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It looks like a simple game of tennis, but Jack’s increasing aggression makes it impossible for Elle to stop herself from remembering something more sinister.

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Director’s Vision for ‘Hard Luck’

I’ve always been curious about how even the strongest, most confident people internalise shame and blame themselves as a coping mechanism when they have experienced abusive or traumatic situations. It seems counter-intuitive, but perhaps it’s the easiest way to make sense of a situation and to shift the narrative to something within your control.

I wanted to explore a story about these kinds of shifting power dynamics, through a woman mentally processing something while engaging in intense physical activity. Tennis in particular is such a mental sport, and it seemed like the perfect setting for something disturbing to invade the mind of our protagonist, really getting under her skin in a physical way, but also in a way that would likely go unnoticed by her opponent.

As Lara and I started talking about this idea, we kept seeing parallels between some of the gendered power dynamics and subtle nuances on the court, things that cause shame, self-doubt, fear of other people’s perception, and dynamics in situations of harassment or abuse. The thing that I find most interesting and affecting about any kind of trauma is how we process it, and that often happens when we least expect it, going unnoticed by those around us.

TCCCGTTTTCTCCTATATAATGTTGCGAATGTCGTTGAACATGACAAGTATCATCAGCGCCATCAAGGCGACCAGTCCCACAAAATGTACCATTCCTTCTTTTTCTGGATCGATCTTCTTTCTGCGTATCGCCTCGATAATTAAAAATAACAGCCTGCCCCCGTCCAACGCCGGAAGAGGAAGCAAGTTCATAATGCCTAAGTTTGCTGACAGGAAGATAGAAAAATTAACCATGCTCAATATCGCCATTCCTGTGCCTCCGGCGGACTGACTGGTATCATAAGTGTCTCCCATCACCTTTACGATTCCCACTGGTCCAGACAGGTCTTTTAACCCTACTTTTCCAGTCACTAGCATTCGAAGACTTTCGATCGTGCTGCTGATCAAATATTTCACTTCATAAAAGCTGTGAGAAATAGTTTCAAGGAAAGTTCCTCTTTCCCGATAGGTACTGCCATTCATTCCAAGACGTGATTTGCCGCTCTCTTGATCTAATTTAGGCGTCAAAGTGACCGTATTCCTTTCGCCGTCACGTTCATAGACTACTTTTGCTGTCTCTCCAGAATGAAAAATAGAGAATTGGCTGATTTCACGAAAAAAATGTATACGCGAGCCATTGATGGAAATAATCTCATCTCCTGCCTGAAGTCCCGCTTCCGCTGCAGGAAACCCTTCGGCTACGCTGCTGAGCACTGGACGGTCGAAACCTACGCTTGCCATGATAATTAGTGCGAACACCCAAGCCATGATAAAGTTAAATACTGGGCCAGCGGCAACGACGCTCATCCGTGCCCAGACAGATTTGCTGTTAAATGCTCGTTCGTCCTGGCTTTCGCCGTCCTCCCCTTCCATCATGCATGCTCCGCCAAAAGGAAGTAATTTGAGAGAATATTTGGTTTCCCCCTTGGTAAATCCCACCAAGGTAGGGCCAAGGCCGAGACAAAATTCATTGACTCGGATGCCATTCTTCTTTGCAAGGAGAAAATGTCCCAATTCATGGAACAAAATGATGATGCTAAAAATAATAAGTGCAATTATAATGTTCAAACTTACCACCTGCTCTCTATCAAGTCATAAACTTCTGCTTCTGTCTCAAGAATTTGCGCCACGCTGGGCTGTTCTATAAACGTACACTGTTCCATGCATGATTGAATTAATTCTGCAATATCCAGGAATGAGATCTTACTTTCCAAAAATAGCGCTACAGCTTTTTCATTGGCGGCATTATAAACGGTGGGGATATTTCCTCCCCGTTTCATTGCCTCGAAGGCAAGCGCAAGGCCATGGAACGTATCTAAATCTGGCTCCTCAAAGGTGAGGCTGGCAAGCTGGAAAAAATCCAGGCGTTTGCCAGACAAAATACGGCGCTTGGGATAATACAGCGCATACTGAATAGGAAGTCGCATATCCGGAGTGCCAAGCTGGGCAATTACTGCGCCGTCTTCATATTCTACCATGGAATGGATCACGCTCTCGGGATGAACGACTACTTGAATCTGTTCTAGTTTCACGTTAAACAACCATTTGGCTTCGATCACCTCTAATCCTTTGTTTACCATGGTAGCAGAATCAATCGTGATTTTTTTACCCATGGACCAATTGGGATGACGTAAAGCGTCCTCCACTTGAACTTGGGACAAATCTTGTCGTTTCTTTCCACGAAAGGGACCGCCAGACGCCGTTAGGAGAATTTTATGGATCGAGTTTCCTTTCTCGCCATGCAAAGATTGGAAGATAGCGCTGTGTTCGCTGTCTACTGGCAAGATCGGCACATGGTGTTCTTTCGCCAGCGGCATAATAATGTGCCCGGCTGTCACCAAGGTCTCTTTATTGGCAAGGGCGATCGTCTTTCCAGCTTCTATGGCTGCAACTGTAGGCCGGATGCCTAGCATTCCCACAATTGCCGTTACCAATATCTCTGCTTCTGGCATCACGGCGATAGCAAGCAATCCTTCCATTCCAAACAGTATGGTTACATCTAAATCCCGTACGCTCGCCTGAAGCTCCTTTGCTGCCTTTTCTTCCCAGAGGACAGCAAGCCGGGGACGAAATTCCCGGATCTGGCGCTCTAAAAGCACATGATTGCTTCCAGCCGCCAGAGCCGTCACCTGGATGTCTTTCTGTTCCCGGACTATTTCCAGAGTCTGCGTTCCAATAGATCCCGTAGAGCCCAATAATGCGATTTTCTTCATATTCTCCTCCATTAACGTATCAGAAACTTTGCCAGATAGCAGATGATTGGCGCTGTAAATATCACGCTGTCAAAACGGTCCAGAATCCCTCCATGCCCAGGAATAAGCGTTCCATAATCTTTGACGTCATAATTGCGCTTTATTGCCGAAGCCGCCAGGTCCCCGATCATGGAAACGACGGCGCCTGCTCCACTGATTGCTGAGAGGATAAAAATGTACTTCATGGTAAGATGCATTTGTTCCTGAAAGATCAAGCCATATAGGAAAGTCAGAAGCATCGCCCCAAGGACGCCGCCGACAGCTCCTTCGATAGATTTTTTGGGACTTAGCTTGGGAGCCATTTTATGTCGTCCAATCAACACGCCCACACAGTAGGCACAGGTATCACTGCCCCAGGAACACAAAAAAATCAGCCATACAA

In sharing this film with a few people I have been quite astonished by how my female contemporaries seem to understand immediately exactly what is going on with no prompting, whereas many men (in particular of older generations) don’t seem to “get it” and often have a completely different takeaway. Since this story is an exploration of a subjective female experience I find it really interesting the wildly different responses coming in from some male viewers and how it in some ways mirrors the obliviousness of Jack’s character to what Elle is going through.

I wanted to create a visceral, visual experience that people can relate to and one that forces us to question the silent handshakes we all make with ourselves.